But here’s the thing. Support always comes with a price. They say they can help and then they flake. Family and friends have lives too, and you can’t always rely on them to be there for you. For every one thing you get to do, there are a hundred things you don’t get to do. Our grass may seem greener, but trust that it isn’t as green as you may think it is.

Single moms are fucking heroes. All of us. We’re out there killing it every single day, even when we feel like we’re failing. It can be so hard to see just how amazing we are when you’re standing in the middle of a filthy house with a kid hanging off your hip whining or telling you at the last minute about an assignment due the next day. Or when you’re working overtime to make sure the electric bill gets paid and you barely get to do much more with your kids than put them to bed. We’ve all lived in those trenches together.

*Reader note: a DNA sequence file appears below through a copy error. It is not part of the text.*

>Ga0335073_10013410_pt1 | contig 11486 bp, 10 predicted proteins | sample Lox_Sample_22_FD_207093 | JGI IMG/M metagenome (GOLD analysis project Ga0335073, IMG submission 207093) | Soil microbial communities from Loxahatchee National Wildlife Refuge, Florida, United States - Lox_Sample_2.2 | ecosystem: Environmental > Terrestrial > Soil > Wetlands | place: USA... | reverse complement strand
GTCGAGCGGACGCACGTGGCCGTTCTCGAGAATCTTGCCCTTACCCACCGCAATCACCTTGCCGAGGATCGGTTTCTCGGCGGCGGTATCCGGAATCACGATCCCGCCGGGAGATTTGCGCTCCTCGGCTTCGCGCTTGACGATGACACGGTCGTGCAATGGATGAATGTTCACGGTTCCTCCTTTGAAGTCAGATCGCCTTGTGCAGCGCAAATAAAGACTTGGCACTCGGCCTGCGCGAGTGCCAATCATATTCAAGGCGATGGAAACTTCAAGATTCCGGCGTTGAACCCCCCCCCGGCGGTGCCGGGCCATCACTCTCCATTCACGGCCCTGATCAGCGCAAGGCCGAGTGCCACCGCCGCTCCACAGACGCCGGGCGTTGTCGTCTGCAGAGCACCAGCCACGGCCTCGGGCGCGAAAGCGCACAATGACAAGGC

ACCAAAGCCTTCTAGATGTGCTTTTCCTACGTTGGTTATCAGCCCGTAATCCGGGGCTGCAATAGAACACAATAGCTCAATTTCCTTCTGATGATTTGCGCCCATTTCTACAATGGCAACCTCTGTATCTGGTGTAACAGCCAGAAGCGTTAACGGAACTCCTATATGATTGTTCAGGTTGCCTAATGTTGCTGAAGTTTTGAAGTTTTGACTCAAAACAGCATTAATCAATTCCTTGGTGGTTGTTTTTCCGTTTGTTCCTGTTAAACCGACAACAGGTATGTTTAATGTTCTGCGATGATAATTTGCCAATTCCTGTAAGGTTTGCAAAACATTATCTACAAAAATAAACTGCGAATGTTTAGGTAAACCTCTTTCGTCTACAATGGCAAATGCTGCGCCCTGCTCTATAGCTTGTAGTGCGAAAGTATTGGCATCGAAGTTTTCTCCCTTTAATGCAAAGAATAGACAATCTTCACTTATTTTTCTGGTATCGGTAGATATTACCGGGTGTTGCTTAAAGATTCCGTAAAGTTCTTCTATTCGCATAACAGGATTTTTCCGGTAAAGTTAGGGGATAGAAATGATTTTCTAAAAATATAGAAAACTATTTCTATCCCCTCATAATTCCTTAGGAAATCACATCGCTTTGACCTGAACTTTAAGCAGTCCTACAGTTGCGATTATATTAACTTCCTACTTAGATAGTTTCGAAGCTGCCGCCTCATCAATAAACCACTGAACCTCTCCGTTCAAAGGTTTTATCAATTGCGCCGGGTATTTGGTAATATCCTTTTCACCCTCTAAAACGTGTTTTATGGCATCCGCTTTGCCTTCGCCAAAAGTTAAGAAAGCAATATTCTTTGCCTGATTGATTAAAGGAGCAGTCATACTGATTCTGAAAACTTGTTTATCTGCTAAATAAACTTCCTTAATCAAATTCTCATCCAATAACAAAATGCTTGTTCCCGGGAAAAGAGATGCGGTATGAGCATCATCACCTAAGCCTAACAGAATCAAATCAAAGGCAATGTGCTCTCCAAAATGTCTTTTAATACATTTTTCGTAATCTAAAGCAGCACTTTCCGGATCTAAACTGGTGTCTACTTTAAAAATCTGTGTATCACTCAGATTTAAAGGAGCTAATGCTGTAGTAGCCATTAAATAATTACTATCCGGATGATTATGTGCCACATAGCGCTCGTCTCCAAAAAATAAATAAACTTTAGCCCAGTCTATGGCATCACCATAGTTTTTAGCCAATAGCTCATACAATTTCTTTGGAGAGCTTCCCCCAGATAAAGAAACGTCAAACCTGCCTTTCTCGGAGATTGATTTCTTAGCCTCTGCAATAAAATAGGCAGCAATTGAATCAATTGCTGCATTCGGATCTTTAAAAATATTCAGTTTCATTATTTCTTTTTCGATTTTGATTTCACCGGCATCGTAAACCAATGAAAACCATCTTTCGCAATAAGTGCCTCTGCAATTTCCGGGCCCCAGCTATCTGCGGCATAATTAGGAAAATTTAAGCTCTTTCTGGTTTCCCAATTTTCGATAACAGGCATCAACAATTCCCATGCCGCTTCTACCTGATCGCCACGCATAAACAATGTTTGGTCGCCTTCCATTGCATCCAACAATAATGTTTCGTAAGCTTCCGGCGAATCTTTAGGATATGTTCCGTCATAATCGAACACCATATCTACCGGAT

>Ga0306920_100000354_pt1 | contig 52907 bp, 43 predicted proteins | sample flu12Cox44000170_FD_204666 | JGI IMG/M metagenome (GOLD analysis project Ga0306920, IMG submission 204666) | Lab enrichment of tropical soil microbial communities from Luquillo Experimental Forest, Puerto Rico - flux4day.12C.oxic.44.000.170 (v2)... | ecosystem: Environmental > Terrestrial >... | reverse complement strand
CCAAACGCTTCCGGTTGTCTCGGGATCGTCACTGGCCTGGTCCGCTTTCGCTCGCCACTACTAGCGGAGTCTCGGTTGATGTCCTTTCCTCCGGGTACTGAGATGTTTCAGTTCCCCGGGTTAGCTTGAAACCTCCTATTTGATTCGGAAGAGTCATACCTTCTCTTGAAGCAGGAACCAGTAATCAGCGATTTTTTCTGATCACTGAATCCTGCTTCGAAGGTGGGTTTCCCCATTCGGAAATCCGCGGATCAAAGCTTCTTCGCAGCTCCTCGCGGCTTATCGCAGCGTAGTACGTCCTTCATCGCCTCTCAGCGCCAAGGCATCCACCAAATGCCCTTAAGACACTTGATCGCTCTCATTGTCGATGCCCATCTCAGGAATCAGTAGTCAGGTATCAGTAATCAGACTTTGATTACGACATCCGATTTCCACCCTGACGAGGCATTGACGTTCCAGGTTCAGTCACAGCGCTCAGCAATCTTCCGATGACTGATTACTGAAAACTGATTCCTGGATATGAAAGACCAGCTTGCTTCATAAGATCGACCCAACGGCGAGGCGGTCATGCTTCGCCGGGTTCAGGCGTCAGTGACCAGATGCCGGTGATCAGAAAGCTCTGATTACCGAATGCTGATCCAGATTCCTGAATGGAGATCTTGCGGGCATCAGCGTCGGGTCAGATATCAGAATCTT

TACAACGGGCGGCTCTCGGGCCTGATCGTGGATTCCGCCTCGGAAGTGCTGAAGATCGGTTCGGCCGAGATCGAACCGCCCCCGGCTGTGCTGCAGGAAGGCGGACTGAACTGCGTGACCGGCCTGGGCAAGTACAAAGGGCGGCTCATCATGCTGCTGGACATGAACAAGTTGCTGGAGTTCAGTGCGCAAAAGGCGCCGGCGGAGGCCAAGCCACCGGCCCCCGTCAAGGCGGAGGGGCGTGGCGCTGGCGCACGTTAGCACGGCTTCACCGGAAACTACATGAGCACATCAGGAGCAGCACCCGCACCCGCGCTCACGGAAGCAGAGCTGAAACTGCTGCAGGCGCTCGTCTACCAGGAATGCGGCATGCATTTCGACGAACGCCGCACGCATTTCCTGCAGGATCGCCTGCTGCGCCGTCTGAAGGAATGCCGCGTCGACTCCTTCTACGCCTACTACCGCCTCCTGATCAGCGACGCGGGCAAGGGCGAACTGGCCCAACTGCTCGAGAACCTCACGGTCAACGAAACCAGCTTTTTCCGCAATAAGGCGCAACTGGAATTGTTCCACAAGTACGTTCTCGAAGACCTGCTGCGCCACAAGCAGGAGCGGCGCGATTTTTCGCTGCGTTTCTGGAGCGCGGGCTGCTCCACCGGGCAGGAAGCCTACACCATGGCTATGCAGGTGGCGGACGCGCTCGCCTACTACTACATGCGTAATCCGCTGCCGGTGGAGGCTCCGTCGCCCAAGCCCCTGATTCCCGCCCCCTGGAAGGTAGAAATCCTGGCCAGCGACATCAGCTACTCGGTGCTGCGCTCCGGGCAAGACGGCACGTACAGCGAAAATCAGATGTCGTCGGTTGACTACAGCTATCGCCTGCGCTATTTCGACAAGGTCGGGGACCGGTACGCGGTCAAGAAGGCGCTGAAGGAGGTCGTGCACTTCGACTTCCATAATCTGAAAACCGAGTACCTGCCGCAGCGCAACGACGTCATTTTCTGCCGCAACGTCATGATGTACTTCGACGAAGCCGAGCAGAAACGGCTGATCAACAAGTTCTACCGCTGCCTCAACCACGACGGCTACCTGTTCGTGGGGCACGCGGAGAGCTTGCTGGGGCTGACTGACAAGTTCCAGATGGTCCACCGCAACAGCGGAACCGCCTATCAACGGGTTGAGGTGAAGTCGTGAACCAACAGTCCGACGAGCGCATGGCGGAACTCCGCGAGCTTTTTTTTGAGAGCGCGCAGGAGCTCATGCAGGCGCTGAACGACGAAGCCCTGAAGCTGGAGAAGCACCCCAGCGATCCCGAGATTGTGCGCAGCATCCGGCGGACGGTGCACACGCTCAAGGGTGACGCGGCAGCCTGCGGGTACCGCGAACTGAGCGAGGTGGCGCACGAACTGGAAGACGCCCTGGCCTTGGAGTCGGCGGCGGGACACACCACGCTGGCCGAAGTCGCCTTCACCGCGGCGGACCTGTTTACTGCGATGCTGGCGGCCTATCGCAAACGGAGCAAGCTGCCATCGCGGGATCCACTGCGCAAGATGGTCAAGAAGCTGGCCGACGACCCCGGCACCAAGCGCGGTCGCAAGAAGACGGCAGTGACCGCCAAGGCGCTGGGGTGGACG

But to say that single moms with support aren’t real single moms because their ex pays them child support isn’t fair. Or those who have a custody agreement and get to be childfree for a few hours or a few days. When my son’s father volunteered to take him overnight, he ended up bringing him home early the next day because he wanted his mommy. Just because we may get a break from our kids doesn’t mean we ever get a break from being moms.

A “real” single mom is any mom who is parenting without a partner. A partner and a co-parent are two very different things. That’s why single moms get so upset when married moms try to claim single mom status. Because those women have partners, even if they aren’t always physically present. Single moms are just that — single. Most (if not all) of the time, we’re doing everything. Every-damn-thing.

Single moms with support and without it are already facing impossible societal judgment. We shouldn’t be making it worse by fighting with each other about who gets to claim the title of “true” single moms. We should be lifting each other up. Goodness knows we need it.